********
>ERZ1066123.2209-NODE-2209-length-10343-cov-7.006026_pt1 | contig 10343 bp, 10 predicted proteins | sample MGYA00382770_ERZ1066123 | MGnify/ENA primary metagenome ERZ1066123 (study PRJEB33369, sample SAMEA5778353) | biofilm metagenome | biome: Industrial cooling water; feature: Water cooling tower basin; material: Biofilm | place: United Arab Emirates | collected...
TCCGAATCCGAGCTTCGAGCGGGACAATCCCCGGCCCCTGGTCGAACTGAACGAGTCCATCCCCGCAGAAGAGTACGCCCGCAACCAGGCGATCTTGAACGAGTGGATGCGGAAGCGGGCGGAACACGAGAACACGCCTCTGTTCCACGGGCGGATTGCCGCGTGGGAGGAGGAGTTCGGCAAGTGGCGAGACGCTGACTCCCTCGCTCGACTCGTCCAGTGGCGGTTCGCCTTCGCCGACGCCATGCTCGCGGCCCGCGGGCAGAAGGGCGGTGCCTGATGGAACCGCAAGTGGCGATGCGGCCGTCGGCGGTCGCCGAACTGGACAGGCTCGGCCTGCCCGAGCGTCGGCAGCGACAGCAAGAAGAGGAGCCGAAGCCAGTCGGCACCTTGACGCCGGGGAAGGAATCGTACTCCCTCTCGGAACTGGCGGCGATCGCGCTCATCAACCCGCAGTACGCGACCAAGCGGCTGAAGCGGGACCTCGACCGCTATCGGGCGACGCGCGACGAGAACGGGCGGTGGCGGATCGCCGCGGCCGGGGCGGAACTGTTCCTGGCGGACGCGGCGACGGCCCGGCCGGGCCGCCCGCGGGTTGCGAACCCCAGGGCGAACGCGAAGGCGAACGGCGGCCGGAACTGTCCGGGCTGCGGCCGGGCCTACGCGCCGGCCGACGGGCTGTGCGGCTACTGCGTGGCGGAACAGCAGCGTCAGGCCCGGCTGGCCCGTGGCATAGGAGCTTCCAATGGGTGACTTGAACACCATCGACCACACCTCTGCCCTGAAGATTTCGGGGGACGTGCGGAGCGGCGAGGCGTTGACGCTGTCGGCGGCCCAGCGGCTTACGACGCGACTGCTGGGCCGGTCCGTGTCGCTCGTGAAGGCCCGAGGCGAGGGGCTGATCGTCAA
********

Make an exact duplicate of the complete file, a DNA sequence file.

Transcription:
>ERZ1066123.2209-NODE-2209-length-10343-cov-7.006026_pt1 | contig 10343 bp, 10 predicted proteins | sample MGYA00382770_ERZ1066123 | MGnify/ENA primary metagenome ERZ1066123 (study PRJEB33369, sample SAMEA5778353) | biofilm metagenome | biome: Industrial cooling water; feature: Water cooling tower basin; material: Biofilm | place: United Arab Emirates | collected...
TCCGAATCCGAGCTTCGAGCGGGACAATCCCCGGCCCCTGGTCGAACTGAACGAGTCCATCCCCGCAGAAGAGTACGCCCGCAACCAGGCGATCTTGAACGAGTGGATGCGGAAGCGGGCGGAACACGAGAACACGCCTCTGTTCCACGGGCGGATTGCCGCGTGGGAGGAGGAGTTCGGCAAGTGGCGAGACGCTGACTCCCTCGCTCGACTCGTCCAGTGGCGGTTCGCCTTCGCCGACGCCATGCTCGCGGCCCGCGGGCAGAAGGGCGGTGCCTGATGGAACCGCAAGTGGCGATGCGGCCGTCGGCGGTCGCCGAACTGGACAGGCTCGGCCTGCCCGAGCGTCGGCAGCGACAGCAAGAAGAGGAGCCGAAGCCAGTCGGCACCTTGACGCCGGGGAAGGAATCGTACTCCCTCTCGGAACTGGCGGCGATCGCGCTCATCAACCCGCAGTACGCGACCAAGCGGCTGAAGCGGGACCTCGACCGCTATCGGGCGACGCGCGACGAGAACGGGCGGTGGCGGATCGCCGCGGCCGGGGCGGAACTGTTCCTGGCGGACGCGGCGACGGCCCGGCCGGGCCGCCCGCGGGTTGCGAACCCCAGGGCGAACGCGAAGGCGAACGGCGGCCGGAACTGTCCGGGCTGCGGCCGGGCCTACGCGCCGGCCGACGGGCTGTGCGGCTACTGCGTGGCGGAACAGCAGCGTCAGGCCCGGCTGGCCCGTGGCATAGGAGCTTCCAATGGGTGACTTGAACACCATCGACCACACCTCTGCCCTGAAGATTTCGGGGGACGTGCGGAGCGGCGAGGCGTTGACGCTGTCGGCGGCCCAGCGGCTTACGACGCGACTGCTGGGCCGGTCCGTGTCGCTCGTGAAGGCCCGAGGCGAGGGGCTGATCGTCAA